“There are two kinds of people in the world [of fashion], my friend:” those who are fashion aware and those who for whom fashion is the perceived folly of others. There are hundreds, maybe even thousands, of subcategories that follow, but those two groups are at the very top of the fashion pyramid.

Arriving at university, both kinds of people will find themselves faced with a dilemma: money. Those who aren’t fashion aware or opt to ignore it will argue that it’s too expensive at this stage of their life to become interested in style, clothes, and everything that goes with it. Most of those who are fashion aware often will find out that following fashion trends is incredibly hard to do on a student budget, a budget which usually averages between £250 and £400 a month for food, drinks, books, and clothing.

The former assumption, that fashion is too expensive and thus to be overlooked, is fundamentally wrong in this day and age. In the modern world of fast fashion, it is possible to be fashion aware at University and live within the means of a student budget. One just has to be aware of all the possibilities that present themselves throughout the year, and avoid buying something straight away. I say this as it is very easy to be tempted to buy an item when we see it in the shop, but if you wish to save money, it’s probably better to go home and do some research as the item is probably cheaper somewhere else, or has a cheaper alternative.

It is also important to resist buying from so called “University Outfitters”, as Jack Wills, Hollister, Abercrombie and Fitch and Gilly Hicks tend to offer only one style of clothes, at a price far higher than most can comfortably afford.

The first thing a student has to be aware of when buying clothes is the student discount, which offers 10%, 15%, or sometimes even 20% off all products in most high street shops. If used consistently, it can help save around £200 pounds or more, depending on your shopping habits, a year.

This discount can be enhanced if, like many, you decide to find a job as a retail assistant. Many brands offer 25% to 50% off for their employees, and, even if having a job means having more money, this discount is worth defaulting to when the needs and whims of buying fashion arise.

And if those discounts aren’t enough, maybe the ones in discount stores, say TK Maxx in Britain and the likes of Century 21 in the United States, will be more appealing as the odd gem in such stores can often be found around 60% off. I often hear people saying that it is “cheap” to shop there, but that is the point. And, moreover, who will ever know? I have been parading for weeks in a blazer that I bought for £59 instead of £199. So far, no one has noticed, and no one will, as it IS the real thing. Just cheaper.

Other shops to explore include charity shops and vintage shops, which respectively offer cheap items (for a good cause), and rare, fashionable clothes and accessories for a portion of the price they once commanded. Such shops are usually placed in the back streets, so I’d strongly advise anyone new to a town (as is often the case for first year university students) to quickly overlook the high street and visit your new city’s little streets. I still regret not visiting the edges of my University’s town quicker, as so many small wonders were situated there. For those of you lucky enough to be in a London based University, do visit the ins and outs of Camden, as its many vintage shops accommodate, and please, every taste.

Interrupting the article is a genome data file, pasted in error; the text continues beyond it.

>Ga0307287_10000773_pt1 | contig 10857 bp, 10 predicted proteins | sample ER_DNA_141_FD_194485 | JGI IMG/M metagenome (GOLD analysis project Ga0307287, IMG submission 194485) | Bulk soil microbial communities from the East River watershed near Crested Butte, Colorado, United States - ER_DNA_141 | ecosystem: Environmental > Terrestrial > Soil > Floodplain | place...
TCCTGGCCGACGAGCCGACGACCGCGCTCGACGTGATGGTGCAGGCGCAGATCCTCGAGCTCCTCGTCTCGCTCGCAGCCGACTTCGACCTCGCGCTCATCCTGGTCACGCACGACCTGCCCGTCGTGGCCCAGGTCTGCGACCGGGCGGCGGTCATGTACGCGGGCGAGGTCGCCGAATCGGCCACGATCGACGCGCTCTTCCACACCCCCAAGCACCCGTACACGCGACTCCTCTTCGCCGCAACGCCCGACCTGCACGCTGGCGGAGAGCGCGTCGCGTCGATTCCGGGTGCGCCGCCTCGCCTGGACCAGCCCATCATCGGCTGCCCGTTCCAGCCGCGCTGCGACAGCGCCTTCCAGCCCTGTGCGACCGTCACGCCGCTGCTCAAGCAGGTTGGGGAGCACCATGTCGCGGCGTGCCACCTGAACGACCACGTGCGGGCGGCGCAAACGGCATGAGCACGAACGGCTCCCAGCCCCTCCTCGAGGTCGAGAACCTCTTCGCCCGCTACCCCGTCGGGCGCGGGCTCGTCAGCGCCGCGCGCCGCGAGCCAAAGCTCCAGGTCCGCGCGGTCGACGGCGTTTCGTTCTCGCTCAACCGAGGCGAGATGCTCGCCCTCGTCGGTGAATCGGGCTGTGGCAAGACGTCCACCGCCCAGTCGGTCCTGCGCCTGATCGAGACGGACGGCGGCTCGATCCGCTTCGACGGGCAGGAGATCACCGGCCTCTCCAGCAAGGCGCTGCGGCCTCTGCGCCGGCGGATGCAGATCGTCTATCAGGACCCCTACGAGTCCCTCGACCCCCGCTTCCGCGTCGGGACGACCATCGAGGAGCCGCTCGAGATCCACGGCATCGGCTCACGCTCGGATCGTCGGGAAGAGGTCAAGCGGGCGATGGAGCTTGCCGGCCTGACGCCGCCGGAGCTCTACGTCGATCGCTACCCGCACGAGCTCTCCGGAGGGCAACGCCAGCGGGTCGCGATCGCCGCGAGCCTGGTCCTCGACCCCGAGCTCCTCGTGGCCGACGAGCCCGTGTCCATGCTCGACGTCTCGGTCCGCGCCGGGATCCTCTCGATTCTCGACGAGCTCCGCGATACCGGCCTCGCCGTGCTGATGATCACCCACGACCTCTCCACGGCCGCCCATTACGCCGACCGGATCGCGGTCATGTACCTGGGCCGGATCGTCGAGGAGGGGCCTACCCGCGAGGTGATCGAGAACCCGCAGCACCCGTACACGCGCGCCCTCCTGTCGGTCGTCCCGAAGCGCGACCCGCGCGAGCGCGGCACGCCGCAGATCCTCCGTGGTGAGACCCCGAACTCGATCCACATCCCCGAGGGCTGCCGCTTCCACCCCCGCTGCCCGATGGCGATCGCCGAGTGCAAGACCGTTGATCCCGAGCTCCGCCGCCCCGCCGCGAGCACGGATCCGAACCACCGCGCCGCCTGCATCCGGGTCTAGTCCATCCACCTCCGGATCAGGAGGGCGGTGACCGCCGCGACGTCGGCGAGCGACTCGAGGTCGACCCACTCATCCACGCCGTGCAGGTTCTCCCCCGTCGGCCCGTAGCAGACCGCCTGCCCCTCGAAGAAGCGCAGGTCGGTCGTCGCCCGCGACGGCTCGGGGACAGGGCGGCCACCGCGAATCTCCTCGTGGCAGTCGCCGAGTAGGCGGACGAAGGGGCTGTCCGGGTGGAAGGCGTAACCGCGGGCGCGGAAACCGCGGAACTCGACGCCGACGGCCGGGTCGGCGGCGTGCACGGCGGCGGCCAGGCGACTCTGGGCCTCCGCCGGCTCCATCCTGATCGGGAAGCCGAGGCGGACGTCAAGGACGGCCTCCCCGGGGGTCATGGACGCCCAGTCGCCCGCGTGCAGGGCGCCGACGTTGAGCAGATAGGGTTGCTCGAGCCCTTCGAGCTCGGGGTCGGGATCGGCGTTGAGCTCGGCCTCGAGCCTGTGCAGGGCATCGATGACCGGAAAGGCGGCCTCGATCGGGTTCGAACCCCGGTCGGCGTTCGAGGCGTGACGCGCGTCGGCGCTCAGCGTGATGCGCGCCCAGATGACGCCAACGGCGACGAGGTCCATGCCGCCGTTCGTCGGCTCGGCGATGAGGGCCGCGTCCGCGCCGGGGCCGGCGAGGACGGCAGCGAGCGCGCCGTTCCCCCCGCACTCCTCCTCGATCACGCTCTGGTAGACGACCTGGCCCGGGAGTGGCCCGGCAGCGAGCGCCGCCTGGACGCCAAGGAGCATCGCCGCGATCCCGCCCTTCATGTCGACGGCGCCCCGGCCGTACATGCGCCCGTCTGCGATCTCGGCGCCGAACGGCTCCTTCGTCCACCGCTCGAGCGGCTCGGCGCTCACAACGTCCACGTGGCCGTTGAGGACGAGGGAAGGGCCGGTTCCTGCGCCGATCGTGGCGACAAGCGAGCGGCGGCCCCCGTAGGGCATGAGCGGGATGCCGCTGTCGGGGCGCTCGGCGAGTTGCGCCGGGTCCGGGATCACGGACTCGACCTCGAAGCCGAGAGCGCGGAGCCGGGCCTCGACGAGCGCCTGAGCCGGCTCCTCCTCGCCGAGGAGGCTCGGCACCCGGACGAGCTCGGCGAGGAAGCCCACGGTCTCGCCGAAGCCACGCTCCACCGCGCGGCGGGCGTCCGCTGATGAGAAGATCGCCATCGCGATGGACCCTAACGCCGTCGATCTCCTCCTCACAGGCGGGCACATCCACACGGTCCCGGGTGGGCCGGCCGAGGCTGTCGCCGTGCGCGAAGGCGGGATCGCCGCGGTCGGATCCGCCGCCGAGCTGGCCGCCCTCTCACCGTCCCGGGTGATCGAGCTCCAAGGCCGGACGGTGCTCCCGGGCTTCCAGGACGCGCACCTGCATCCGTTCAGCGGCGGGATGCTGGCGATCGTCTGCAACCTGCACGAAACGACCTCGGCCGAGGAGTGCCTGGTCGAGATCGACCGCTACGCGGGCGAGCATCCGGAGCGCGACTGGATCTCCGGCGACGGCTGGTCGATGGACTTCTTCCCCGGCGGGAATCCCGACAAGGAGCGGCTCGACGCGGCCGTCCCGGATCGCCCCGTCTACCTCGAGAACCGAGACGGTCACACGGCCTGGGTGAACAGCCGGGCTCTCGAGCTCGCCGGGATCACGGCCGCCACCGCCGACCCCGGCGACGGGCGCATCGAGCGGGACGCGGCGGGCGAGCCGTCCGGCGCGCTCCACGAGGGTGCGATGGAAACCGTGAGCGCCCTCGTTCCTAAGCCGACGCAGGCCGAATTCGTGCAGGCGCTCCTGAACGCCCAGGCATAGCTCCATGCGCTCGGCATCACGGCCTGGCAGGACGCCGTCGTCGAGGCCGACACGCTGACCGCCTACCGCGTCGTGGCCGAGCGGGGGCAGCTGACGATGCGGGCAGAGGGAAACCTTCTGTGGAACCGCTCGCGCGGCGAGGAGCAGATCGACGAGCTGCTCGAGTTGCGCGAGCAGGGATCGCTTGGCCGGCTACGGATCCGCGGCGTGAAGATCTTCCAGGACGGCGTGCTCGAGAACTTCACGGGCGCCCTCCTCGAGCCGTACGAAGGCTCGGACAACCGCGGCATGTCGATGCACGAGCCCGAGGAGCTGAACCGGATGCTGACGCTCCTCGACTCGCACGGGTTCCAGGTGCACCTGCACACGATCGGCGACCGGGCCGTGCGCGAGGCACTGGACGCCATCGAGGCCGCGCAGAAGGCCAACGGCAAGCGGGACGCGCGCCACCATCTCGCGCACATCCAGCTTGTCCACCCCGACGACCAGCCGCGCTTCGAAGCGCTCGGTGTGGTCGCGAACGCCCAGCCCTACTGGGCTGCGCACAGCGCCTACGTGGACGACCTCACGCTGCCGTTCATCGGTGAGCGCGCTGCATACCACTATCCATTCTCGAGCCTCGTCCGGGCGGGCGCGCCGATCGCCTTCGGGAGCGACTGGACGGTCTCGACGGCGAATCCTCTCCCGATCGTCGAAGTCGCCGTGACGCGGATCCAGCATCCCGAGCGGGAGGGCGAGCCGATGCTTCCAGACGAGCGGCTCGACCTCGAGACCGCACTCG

Furthermore, there is one website that acts as an international charity/vintage/discount store: eBay. There are a few rules to remember when buying and auctioning on it, but once those simple concepts have been understood (if you’re reading this, you’re likely to already be well versed), it is easy to find any clothes you might require to start, or complete, a specific look.

To conclude, I will name the one event you have to attend, should you chose to ignore all of the previous advices. The Sales. Set periodically, they are a great way to get ready for the next season, without digging a hole into one’s wallet.

I have, hopefully, made my point. University is a time of exploration and discoveries, and the better the outfit, the more enjoyable the experiences (except for those experiences which require no outfit at all).

It would therefore be very sad to give up on fashion at this point, just because of a money shortage. In fashion and life alike, a wise investment and a bit of extra knowledge will take anyone a long way.

Read more of this series

  1. University fashion: trends & influences
  2. What to wear to Fresher’s week
  3. Following fashion on a student budget
  4. A short study on expendable fashion
  5. Preppy vs Sporty
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